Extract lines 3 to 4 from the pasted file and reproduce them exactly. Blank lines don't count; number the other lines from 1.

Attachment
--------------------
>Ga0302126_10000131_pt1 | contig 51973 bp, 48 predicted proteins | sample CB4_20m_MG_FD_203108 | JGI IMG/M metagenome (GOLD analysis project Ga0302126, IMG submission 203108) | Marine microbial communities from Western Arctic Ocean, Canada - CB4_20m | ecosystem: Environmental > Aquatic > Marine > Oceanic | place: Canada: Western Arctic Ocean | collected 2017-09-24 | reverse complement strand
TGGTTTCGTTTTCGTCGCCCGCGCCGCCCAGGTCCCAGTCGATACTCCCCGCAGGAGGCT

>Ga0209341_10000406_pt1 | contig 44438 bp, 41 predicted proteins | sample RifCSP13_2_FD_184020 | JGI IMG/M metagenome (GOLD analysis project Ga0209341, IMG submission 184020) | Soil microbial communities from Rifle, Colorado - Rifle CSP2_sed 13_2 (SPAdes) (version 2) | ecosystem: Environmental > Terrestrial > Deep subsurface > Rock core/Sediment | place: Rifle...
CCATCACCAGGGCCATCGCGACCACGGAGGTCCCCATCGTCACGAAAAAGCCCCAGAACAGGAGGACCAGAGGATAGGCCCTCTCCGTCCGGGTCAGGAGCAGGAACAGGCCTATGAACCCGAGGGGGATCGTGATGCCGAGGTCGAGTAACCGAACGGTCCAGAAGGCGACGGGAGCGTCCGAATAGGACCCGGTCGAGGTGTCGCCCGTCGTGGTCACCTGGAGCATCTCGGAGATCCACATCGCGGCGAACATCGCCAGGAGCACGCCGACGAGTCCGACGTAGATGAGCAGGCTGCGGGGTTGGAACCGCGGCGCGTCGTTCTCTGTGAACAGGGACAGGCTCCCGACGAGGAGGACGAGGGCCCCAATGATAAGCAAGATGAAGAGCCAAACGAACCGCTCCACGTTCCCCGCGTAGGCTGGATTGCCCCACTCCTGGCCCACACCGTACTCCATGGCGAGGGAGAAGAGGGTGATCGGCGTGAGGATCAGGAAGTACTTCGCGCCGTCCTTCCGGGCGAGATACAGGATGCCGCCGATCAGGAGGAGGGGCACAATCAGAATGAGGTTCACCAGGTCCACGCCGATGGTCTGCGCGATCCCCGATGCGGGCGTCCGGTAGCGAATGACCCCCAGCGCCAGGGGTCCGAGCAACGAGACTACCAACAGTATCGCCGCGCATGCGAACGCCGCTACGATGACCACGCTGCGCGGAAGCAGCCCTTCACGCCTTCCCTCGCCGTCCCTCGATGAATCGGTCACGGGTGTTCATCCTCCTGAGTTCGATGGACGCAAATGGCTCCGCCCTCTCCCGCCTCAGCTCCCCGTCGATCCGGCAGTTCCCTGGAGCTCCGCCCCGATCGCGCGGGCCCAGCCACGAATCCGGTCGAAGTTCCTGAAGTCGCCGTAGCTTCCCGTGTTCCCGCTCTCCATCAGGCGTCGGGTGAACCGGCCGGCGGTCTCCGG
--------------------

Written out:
>Ga0209341_10000406_pt1 | contig 44438 bp, 41 predicted proteins | sample RifCSP13_2_FD_184020 | JGI IMG/M metagenome (GOLD analysis project Ga0209341, IMG submission 184020) | Soil microbial communities from Rifle, Colorado - Rifle CSP2_sed 13_2 (SPAdes) (version 2) | ecosystem: Environmental > Terrestrial > Deep subsurface > Rock core/Sediment | place: Rifle...
CCATCACCAGGGCCATCGCGACCACGGAGGTCCCCATCGTCACGAAAAAGCCCCAGAACAGGAGGACCAGAGGATAGGCCCTCTCCGTCCGGGTCAGGAGCAGGAACAGGCCTATGAACCCGAGGGGGATCGTGATGCCGAGGTCGAGTAACCGAACGGTCCAGAAGGCGACGGGAGCGTCCGAATAGGACCCGGTCGAGGTGTCGCCCGTCGTGGTCACCTGGAGCATCTCGGAGATCCACATCGCGGCGAACATCGCCAGGAGCACGCCGACGAGTCCGACGTAGATGAGCAGGCTGCGGGGTTGGAACCGCGGCGCGTCGTTCTCTGTGAACAGGGACAGGCTCCCGACGAGGAGGACGAGGGCCCCAATGATAAGCAAGATGAAGAGCCAAACGAACCGCTCCACGTTCCCCGCGTAGGCTGGATTGCCCCACTCCTGGCCCACACCGTACTCCATGGCGAGGGAGAAGAGGGTGATCGGCGTGAGGATCAGGAAGTACTTCGCGCCGTCCTTCCGGGCGAGATACAGGATGCCGCCGATCAGGAGGAGGGGCACAATCAGAATGAGGTTCACCAGGTCCACGCCGATGGTCTGCGCGATCCCCGATGCGGGCGTCCGGTAGCGAATGACCCCCAGCGCCAGGGGTCCGAGCAACGAGACTACCAACAGTATCGCCGCGCATGCGAACGCCGCTACGATGACCACGCTGCGCGGAAGCAGCCCTTCACGCCTTCCCTCGCCGTCCCTCGATGAATCGGTCACGGGTGTTCATCCTCCTGAGTTCGATGGACGCAAATGGCTCCGCCCTCTCCCGCCTCAGCTCCCCGTCGATCCGGCAGTTCCCTGGAGCTCCGCCCCGATCGCGCGGGCCCAGCCACGAATCCGGTCGAAGTTCCTGAAGTCGCCGTAGCTTCCCGTGTTCCCGCTCTCCATCAGGCGTCGGGTGAACCGGCCGGCGGTCTCCGG